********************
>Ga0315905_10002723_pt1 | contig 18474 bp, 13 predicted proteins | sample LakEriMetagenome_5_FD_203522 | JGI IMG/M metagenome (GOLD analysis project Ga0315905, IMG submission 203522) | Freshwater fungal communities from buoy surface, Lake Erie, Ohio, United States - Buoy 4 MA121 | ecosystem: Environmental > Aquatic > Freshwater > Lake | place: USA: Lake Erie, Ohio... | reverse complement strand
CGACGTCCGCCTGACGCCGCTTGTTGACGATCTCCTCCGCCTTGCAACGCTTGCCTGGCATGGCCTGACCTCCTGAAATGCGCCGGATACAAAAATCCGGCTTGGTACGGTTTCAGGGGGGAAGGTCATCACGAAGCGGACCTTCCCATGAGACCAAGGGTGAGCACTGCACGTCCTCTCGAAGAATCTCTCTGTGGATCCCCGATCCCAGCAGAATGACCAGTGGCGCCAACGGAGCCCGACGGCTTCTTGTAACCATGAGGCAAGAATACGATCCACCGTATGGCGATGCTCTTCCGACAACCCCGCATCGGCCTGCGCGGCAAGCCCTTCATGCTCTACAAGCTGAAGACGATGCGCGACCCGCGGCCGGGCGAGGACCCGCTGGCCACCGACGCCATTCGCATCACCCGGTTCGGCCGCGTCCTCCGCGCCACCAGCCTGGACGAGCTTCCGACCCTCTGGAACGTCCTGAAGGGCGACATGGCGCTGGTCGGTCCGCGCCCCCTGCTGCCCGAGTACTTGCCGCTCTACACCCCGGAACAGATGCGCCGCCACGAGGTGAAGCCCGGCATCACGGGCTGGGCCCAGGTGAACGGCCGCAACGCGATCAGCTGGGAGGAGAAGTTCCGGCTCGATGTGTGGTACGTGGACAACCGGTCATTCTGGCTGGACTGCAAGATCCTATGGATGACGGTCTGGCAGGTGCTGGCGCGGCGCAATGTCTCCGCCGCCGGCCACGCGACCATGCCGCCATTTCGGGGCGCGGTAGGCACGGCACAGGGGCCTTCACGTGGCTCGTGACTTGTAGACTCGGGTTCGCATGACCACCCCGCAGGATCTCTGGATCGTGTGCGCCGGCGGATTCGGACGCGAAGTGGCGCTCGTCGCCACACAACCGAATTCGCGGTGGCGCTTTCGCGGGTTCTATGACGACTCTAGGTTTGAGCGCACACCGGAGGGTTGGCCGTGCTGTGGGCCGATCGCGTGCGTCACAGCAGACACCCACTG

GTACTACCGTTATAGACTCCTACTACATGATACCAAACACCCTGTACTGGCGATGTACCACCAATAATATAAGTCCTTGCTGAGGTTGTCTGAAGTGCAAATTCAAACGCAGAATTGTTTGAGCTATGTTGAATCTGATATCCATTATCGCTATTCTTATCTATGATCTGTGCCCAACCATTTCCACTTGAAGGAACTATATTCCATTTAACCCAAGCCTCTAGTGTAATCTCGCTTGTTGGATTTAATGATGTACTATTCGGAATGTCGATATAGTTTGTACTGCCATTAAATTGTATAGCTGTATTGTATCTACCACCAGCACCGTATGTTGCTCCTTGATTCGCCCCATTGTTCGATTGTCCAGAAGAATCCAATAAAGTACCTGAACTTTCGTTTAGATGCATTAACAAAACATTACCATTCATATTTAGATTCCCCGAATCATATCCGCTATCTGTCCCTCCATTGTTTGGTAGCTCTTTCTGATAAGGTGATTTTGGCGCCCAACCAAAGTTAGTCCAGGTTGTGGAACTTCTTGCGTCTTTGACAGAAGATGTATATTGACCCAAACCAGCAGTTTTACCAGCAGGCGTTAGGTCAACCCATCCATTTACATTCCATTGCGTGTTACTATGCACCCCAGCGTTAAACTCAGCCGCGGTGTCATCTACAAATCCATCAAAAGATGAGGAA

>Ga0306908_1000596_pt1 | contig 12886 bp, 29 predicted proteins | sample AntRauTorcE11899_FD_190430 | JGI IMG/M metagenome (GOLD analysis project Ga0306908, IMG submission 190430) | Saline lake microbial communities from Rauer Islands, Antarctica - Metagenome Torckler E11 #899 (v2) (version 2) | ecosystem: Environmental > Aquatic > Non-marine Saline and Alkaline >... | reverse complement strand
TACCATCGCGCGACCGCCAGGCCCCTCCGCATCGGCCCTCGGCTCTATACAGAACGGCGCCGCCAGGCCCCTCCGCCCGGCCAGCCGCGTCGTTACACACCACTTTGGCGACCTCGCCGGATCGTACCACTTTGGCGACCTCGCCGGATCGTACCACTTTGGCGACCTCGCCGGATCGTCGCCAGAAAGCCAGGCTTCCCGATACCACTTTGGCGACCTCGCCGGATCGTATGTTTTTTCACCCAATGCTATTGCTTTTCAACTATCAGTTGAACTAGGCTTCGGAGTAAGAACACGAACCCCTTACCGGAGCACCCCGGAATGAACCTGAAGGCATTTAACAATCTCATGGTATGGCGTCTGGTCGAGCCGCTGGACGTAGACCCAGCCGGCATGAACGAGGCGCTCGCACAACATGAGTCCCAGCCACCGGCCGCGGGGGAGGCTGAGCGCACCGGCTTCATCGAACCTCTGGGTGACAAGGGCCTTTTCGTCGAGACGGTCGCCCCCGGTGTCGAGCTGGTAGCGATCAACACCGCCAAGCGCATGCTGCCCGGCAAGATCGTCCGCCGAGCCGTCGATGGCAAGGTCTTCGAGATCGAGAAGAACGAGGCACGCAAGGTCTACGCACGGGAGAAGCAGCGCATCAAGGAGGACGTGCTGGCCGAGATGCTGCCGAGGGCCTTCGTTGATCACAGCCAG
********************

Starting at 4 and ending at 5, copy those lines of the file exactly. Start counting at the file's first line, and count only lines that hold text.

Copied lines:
>Ga0306908_1000596_pt1 | contig 12886 bp, 29 predicted proteins | sample AntRauTorcE11899_FD_190430 | JGI IMG/M metagenome (GOLD analysis project Ga0306908, IMG submission 190430) | Saline lake microbial communities from Rauer Islands, Antarctica - Metagenome Torckler E11 #899 (v2) (version 2) | ecosystem: Environmental > Aquatic > Non-marine Saline and Alkaline >... | reverse complement strand
TACCATCGCGCGACCGCCAGGCCCCTCCGCATCGGCCCTCGGCTCTATACAGAACGGCGCCGCCAGGCCCCTCCGCCCGGCCAGCCGCGTCGTTACACACCACTTTGGCGACCTCGCCGGATCGTACCACTTTGGCGACCTCGCCGGATCGTACCACTTTGGCGACCTCGCCGGATCGTCGCCAGAAAGCCAGGCTTCCCGATACCACTTTGGCGACCTCGCCGGATCGTATGTTTTTTCACCCAATGCTATTGCTTTTCAACTATCAGTTGAACTAGGCTTCGGAGTAAGAACACGAACCCCTTACCGGAGCACCCCGGAATGAACCTGAAGGCATTTAACAATCTCATGGTATGGCGTCTGGTCGAGCCGCTGGACGTAGACCCAGCCGGCATGAACGAGGCGCTCGCACAACATGAGTCCCAGCCACCGGCCGCGGGGGAGGCTGAGCGCACCGGCTTCATCGAACCTCTGGGTGACAAGGGCCTTTTCGTCGAGACGGTCGCCCCCGGTGTCGAGCTGGTAGCGATCAACACCGCCAAGCGCATGCTGCCCGGCAAGATCGTCCGCCGAGCCGTCGATGGCAAGGTCTTCGAGATCGAGAAGAACGAGGCACGCAAGGTCTACGCACGGGAGAAGCAGCGCATCAAGGAGGACGTGCTGGCCGAGATGCTGCCGAGGGCCTTCGTTGATCACAGCCAG